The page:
By the same yardstick it is instructive to study, as objectively as rising irritation and frustration will permit, those programmes—usually televised—which purport to give a voice to “the people". Watch how, after suffering perhaps fifteen or twenty minutes of anodyne and unproductive opinionating, somebody “starts” something by putting a provocative spoke in. Jill Tweedie, in a revealing piece for the Guardian of 1 February, has asserted that these people are “plants” put there to wake things up a bit. This may or may not be true: what is worth noting is that rare occasion when a genuine “uncooperative” strikes home with something slightly more fundamental or politically embarrassing. Watch how the “chairperson” adroitly, and with the assiduous co-operation of the cameramen and sound-technicians, manages to beat a diplomatic retreat. Of course, as that notorious scourge of the Establishment Robin Day would confirm, such undemocratic antics can be suitably recognised and rewarded.

Our message is plain. Workers can and must make the effort correctly to interpret, in the light of their own experience, the gigantic con-trick that is being swung on them, not only by the likes of Grade and Holmes à Court, but by the equally dangerous, if urbane and discreet, ex-public schoolboys of the BBC’s upper echelons. The swindle is perpetrated for two main reasons. The first, and most obvious, is to make money. The second less apparent but not less insidious—is that, under capitalism, the bulk of the media in general, but the broadcasting media in particular, is obliged to play the role of “Our Masters’ Voice”.
Richard Cooper

The Case Against the Profit System (1996)

From the March 1996 issue of the Socialist Standard

We are living in a world which has the resources to satisfy the material needs of every man, woman and child on the planet. We could produce enough food to feed everybody adequately and enough houses to house everybody properly. We could have a fully-comprehensive health care service, pollution-free industry and pollution-free towns.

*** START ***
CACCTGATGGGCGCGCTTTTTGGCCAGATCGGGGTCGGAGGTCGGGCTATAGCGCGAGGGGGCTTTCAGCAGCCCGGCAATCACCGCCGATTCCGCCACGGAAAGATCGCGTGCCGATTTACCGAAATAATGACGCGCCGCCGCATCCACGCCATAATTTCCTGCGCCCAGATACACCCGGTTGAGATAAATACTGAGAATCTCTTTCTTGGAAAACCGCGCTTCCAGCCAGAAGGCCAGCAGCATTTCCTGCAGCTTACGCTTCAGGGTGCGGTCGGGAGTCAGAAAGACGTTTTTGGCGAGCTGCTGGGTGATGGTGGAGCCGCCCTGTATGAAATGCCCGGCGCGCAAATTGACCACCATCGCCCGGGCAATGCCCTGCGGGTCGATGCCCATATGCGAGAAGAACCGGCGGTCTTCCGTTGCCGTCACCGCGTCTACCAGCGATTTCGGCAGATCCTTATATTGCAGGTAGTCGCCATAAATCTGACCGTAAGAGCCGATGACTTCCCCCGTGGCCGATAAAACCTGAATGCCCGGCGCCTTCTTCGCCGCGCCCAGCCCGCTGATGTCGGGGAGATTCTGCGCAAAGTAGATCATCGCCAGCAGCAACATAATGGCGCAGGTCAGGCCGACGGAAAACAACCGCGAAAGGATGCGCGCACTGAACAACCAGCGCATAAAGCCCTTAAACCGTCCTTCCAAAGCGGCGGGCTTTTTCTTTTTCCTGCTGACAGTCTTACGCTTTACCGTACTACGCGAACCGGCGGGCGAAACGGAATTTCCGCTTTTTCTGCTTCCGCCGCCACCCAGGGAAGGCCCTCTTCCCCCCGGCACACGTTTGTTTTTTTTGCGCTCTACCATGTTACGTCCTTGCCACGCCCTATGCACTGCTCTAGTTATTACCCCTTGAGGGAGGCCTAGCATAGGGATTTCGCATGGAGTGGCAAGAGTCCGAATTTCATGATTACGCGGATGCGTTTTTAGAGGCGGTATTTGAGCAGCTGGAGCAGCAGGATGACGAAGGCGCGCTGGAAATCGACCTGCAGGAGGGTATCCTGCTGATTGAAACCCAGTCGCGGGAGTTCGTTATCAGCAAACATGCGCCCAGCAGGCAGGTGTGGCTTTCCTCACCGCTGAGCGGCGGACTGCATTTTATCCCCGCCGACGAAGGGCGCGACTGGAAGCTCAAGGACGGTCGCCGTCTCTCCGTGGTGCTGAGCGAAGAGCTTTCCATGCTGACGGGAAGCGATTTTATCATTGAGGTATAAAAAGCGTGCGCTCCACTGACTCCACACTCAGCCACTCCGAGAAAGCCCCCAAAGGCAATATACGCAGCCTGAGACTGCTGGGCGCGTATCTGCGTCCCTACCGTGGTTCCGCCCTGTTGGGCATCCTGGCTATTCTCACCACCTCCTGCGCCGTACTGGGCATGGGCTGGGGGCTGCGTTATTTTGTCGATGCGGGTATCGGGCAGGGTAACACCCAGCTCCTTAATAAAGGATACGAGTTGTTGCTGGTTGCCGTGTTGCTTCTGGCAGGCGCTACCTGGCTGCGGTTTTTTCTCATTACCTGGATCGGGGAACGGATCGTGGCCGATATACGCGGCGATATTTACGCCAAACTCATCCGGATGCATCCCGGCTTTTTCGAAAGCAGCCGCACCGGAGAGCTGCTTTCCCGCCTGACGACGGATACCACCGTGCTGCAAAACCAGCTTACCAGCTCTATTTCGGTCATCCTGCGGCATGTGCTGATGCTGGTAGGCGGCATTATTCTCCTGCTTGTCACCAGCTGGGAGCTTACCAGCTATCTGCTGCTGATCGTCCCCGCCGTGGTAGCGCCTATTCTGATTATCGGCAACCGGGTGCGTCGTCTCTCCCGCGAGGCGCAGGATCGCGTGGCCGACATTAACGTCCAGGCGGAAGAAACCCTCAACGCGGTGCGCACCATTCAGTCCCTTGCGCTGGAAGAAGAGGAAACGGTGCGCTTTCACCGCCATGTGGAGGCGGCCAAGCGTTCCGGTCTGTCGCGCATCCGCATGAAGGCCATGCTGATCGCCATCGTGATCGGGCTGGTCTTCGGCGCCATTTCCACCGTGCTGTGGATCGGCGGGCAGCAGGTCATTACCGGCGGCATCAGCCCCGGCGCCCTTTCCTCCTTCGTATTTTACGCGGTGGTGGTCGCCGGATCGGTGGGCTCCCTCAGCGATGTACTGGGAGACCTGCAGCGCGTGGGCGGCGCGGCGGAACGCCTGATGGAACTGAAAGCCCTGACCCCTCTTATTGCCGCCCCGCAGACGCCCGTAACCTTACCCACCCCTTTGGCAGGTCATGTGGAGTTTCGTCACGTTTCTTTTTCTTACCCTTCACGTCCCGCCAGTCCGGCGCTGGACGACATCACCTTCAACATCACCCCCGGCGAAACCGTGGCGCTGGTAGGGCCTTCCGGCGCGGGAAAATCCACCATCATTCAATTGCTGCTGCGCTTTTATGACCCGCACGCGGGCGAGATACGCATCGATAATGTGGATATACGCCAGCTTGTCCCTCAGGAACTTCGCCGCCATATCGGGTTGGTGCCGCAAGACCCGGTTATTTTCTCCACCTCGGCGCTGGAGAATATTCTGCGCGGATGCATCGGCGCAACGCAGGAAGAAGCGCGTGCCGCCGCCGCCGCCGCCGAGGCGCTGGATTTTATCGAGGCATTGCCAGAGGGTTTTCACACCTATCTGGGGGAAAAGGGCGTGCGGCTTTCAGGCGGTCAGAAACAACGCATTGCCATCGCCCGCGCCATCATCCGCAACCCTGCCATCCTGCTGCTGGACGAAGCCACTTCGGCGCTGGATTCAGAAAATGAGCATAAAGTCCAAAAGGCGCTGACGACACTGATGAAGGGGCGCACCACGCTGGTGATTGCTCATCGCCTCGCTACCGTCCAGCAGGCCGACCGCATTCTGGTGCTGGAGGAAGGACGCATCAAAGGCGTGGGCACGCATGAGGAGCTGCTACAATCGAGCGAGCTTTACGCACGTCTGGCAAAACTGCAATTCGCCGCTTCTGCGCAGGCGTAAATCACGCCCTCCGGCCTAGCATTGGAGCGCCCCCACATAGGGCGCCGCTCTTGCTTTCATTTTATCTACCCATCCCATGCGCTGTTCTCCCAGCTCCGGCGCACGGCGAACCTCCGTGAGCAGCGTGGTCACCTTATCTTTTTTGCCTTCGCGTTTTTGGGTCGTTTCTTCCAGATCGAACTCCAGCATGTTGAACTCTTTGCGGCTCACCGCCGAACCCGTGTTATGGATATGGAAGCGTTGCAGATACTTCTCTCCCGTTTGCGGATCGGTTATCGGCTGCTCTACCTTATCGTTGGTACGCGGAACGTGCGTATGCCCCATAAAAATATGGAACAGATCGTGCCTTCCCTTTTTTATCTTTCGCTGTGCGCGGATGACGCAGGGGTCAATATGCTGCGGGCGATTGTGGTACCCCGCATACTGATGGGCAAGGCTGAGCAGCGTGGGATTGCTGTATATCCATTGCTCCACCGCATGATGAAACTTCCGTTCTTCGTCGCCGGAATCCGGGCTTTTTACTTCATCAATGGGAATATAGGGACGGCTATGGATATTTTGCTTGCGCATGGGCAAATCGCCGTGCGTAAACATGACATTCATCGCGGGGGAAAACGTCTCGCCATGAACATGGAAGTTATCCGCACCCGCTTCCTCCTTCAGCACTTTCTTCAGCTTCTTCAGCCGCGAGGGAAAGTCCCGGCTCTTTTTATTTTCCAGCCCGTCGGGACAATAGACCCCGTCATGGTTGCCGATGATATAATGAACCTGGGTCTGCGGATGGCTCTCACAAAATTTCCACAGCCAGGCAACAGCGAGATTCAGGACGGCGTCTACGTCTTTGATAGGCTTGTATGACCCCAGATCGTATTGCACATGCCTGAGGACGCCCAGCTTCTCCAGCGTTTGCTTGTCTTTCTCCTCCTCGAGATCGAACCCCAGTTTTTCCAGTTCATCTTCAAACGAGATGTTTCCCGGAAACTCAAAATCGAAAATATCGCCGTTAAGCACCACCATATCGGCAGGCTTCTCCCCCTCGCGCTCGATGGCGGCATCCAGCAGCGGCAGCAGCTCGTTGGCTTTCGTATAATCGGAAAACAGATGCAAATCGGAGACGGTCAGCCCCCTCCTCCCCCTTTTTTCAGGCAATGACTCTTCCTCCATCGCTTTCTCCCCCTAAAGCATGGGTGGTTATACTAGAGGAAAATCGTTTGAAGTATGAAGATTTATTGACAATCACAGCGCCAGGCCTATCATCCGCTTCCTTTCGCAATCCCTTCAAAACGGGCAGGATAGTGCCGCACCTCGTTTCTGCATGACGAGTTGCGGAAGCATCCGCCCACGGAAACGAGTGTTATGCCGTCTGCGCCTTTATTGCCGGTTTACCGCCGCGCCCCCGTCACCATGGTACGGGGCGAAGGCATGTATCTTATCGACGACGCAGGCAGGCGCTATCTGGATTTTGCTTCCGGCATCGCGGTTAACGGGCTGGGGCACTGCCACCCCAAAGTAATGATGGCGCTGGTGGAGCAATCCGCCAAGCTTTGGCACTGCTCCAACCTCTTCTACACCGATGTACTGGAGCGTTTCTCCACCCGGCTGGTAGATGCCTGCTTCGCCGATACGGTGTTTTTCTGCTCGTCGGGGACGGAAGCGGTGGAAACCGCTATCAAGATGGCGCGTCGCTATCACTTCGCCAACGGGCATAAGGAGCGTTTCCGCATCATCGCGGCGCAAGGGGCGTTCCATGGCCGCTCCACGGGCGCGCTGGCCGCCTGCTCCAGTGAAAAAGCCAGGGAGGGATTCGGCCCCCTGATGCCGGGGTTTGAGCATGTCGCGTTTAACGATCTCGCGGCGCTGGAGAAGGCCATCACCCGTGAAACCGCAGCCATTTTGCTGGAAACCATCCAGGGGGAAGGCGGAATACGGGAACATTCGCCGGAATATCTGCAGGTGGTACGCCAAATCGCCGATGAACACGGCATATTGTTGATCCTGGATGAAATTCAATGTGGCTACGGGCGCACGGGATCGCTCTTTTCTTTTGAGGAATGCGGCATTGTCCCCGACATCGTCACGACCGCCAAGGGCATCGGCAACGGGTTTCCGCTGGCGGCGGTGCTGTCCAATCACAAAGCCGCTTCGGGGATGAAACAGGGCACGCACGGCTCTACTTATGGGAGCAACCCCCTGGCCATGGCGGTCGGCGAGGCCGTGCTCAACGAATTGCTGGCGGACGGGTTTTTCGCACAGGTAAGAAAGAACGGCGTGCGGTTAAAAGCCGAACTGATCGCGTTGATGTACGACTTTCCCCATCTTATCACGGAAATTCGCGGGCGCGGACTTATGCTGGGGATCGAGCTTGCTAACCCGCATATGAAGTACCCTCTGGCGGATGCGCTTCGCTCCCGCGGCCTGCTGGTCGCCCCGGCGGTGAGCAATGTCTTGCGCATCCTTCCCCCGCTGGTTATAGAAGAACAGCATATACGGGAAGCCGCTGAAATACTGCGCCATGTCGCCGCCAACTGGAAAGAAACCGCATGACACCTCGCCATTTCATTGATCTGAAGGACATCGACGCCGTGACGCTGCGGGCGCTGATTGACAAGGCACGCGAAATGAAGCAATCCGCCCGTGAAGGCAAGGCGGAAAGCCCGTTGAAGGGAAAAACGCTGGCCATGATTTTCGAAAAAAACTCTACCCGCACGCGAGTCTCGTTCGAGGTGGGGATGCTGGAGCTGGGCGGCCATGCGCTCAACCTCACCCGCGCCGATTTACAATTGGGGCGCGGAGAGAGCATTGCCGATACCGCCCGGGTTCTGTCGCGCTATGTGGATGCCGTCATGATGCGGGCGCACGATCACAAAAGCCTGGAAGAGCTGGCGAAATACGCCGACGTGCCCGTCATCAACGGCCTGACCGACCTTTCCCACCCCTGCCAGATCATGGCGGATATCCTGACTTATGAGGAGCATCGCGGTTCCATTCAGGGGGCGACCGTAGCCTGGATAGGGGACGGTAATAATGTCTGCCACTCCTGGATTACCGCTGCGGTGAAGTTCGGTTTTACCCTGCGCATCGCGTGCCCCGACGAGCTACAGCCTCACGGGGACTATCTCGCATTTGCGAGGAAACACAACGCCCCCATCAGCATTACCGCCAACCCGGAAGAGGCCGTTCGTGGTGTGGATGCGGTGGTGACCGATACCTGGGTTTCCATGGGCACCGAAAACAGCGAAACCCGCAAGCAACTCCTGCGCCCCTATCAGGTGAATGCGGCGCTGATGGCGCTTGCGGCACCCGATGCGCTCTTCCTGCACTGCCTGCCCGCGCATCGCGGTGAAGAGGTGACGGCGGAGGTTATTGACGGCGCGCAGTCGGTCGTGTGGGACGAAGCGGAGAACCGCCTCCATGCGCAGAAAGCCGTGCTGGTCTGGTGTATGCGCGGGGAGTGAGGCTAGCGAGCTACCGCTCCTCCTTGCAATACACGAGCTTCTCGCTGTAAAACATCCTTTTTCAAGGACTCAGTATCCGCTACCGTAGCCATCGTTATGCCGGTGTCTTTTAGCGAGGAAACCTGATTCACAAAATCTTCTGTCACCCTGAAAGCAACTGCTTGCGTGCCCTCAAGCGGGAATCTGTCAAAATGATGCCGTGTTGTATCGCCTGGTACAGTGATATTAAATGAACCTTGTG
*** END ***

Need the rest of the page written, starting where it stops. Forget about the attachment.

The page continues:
All this is technically possible. The resources are there. The factories are there The people with the skills are there. But it doesn’t happen. It doesn’t happen because we are living in a class-divided society where the aim of production is not to satisfy people’s needs but to make a profit.

The basis of present-day society is the concentration of the ownership and control of productive resources into the hands of a small minority of the population, no more than 5 percent in any of the countries into which the world is artificially divided. They form a privileged class, since they are in a position to say to the rest of the population: “This is my farm, or my factory, or my office, and you can’t use it unless there’s something in it for me.”

That “something in it for them” is profit, financial profit, which is a tribute levied on labour by property. It is in fact the basis of the whole economic system that exists today. Making a profit—for the privileged few who exercise a class monopoly over productive resources—is the overriding purpose of production. It is the reason why production is undertaken. It is also the reason why production is not undertaken.

The basic economic law of the Profit System is “no profit, no production”. Defenders of profits see profit-making as an incentive to produce, as what makes the economic system go round. To a certain extent this is true, but it also restricts and distorts what is produced to what is profitable.

The reason why there are tens of thousands of homeless people in Britain and why there are millions of others who are living in accommodation which is regarded even by the government’s own low standards as “unfit for human habitation” is not because we couldn’t build or upgrade enough houses for them. It is because it is not profitable to do so.

The income of those facing an acute housing problem is too low to allow them to be able to afford even minimally adequate housing. And no building firm is going to build houses or flats if it can’t sell or rent them out at a profit. So the homeless and the badly houses go without— despite the fact that the resources to solve their problem exist. In fact, at the moment, there are huge stockpiles of unused building materials lying around and well over a quarter-of-a-million building workers who are unemployed.

On a world scale, it is for the same reason that there are millions of people who are starving or suffering from starvation-related diseases. This is not because enough food to feed them can’t be produced. After all, in Europe farmers are being paid millions to take their land out of agricultural production; in other words, not to grow food. It is, once again, because it is not profitable.